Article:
President Obama said today that short-term military action by the U.S. won’t fix Iraq, where that nation’s army is trying to fend off Islamist insurgents who have overrun much of the country and are advancing on Baghdad.

Obama, speaking on the White House lawn before a trip to North Dakota and California, said his national security team is reviewing options for military action, but that he will not send troops back into combat in Iraq.

“Any action we may take to provide assistance has to be joined by a serious effort by Iraq leaders to set aside sectarian differences to continue to build the capacity for a strong security force,” Obama told reporters. “We can’t do it for them. This should be a wake-up call. We will do our part, but it’s ultimately up to Iraq, as a sovereign nation, to solve its problems.”

>>> Analysis: Iraq Meltdown: What’s Next?

The last U.S. troops withdrew from Iraq in 2011 after more than eight years of war.

Last weekend, insurgents with the Islamic State of Iraq and Syria (ISIS), a violent, al Qaeda-inspired militant group, swept across the border from Syria. They have captured Iraq’s second-largest city, Mosul, and are heading south toward Baghdad.

The president cautioned that deciding how to address the situation would take “several days.”

People should not anticipate this is something that is going to happen overnight. We want to make sure that we have good eyes on the situation there. We want to make sure we’ve gathered all the intelligence that is necessary so that if I do order action, it will be precise and direct.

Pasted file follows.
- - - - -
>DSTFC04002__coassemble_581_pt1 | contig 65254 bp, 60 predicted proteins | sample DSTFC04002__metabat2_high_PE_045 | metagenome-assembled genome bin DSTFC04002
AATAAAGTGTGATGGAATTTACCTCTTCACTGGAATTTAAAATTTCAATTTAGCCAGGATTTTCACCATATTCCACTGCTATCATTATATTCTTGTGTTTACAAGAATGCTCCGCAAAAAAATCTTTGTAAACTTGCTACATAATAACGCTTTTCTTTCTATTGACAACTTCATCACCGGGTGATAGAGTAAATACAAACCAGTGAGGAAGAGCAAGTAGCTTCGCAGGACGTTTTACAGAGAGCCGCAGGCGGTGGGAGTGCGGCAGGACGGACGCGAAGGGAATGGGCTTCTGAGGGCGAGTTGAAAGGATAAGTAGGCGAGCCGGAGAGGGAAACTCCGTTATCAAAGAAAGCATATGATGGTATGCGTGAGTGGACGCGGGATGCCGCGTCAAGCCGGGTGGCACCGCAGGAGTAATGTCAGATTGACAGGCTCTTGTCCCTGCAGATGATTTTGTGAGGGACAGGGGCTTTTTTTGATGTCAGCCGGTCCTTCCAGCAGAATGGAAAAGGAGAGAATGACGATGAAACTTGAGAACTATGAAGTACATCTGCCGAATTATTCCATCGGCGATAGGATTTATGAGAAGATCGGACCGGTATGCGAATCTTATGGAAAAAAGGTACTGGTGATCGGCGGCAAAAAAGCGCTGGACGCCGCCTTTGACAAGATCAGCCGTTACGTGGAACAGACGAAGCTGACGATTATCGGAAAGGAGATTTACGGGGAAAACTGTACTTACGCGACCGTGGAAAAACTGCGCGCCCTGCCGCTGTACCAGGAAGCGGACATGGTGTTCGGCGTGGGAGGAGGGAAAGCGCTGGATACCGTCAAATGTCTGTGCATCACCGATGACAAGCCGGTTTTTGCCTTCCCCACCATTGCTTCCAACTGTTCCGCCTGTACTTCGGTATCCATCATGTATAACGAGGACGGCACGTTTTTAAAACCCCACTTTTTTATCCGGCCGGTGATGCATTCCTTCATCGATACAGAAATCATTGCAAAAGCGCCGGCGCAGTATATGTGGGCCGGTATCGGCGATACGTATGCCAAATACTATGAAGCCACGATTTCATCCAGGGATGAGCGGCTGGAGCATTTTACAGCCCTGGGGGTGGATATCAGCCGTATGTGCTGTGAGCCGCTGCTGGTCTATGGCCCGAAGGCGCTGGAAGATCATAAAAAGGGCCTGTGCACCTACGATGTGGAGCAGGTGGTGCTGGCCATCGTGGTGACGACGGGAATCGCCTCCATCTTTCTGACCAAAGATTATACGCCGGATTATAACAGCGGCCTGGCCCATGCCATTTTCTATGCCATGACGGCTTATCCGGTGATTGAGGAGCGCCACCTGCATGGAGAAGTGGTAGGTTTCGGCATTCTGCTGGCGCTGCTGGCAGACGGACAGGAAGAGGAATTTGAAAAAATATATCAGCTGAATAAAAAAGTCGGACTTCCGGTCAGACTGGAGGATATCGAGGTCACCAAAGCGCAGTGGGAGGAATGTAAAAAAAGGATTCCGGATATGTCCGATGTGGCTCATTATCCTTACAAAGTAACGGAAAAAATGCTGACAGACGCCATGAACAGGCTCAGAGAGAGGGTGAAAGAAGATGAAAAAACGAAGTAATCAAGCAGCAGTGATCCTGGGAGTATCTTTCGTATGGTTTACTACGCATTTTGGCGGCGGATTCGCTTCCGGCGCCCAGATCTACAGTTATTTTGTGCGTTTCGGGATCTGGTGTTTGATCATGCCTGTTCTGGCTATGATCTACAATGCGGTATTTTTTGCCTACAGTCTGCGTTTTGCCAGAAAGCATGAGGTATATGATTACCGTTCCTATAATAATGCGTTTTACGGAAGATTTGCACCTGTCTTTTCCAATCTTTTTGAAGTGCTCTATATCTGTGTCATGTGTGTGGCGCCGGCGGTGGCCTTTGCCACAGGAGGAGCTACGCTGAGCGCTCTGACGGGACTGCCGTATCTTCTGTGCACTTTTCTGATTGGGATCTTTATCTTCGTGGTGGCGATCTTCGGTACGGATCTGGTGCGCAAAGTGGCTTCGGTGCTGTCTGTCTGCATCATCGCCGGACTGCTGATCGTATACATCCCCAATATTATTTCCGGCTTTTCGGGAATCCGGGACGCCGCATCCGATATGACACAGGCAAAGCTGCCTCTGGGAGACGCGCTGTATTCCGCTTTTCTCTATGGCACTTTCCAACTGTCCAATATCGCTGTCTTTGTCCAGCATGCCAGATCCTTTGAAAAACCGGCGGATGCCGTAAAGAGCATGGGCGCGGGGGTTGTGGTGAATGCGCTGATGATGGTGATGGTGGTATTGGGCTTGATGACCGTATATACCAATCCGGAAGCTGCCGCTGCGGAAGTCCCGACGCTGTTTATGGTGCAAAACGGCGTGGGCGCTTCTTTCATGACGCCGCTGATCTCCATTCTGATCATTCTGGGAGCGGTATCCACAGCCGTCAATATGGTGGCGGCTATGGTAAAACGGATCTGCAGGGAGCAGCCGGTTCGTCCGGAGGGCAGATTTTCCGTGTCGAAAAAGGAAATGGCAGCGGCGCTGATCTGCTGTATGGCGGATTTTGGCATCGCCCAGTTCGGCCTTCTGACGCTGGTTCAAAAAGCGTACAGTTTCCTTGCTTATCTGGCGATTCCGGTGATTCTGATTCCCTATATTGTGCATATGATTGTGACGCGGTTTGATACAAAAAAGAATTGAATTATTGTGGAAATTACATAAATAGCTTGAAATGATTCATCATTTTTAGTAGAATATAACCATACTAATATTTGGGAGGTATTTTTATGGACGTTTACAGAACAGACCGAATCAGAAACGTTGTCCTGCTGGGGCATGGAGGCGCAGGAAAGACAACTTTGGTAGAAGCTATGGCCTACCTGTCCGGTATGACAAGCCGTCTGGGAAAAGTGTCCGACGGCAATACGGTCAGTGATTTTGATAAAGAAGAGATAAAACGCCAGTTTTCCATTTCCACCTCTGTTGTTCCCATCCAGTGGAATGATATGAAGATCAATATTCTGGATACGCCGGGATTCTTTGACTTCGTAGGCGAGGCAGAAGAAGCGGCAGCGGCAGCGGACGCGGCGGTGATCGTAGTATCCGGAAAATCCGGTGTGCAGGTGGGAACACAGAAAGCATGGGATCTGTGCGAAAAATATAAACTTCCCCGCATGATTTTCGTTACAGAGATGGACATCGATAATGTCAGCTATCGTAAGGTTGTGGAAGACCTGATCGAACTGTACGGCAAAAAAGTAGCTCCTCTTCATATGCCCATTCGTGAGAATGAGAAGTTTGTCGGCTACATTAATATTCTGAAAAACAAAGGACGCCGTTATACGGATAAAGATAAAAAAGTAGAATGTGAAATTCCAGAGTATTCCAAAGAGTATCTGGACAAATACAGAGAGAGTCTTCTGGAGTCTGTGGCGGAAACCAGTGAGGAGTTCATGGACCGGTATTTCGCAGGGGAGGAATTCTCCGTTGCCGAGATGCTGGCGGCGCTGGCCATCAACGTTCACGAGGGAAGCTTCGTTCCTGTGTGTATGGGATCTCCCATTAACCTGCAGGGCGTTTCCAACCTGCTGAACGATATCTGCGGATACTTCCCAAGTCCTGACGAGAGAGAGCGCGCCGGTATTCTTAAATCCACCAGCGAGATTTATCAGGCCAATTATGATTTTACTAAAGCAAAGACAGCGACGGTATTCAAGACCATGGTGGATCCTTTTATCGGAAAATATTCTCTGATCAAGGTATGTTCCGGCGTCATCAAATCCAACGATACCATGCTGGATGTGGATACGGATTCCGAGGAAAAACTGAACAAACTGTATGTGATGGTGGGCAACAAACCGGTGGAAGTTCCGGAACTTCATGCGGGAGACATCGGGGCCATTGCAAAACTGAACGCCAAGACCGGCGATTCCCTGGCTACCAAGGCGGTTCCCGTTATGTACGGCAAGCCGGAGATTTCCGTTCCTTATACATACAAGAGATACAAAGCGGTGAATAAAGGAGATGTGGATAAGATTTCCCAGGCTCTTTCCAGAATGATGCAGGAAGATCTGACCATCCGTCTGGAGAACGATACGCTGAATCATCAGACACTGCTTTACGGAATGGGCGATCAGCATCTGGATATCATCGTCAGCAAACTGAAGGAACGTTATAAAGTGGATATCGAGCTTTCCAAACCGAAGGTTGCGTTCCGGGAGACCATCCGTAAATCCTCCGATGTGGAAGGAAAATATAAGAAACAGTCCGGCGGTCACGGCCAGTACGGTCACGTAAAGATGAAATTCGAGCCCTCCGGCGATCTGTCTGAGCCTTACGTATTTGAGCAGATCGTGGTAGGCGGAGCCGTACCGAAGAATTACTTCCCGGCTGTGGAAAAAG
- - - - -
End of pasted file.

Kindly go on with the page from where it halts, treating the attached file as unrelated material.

Obama said he would consult with Congress about possible airstrikes to thwart the insurgents’ advance, and that he realizes the stakes.

The situation, he said, “poses a danger to Iraq and its people and, given the nature of the terrorists, threats to American interests as well.”

Obama’s attention “may be too little, too late,”  said Steven Bucci, director of The Heritage Foundation’s Allison Center for Foreign Policy Studies, in part because of the souring of the president’s relationship with Iraqi Prime Minister Nouri al-Maliki.

“We should have leveraged the influence we had over the Maliki government when we had it,” said Bucci, a former Army Special Forces officer and top Pentagon official. “The Obama administration gave away that influence cavalierly, and the result is the rise of ISIS, debacle in Syria, and now the spread of this virus of radicalism back into Iraq.”

  • Ken McIntyre contributed to this report.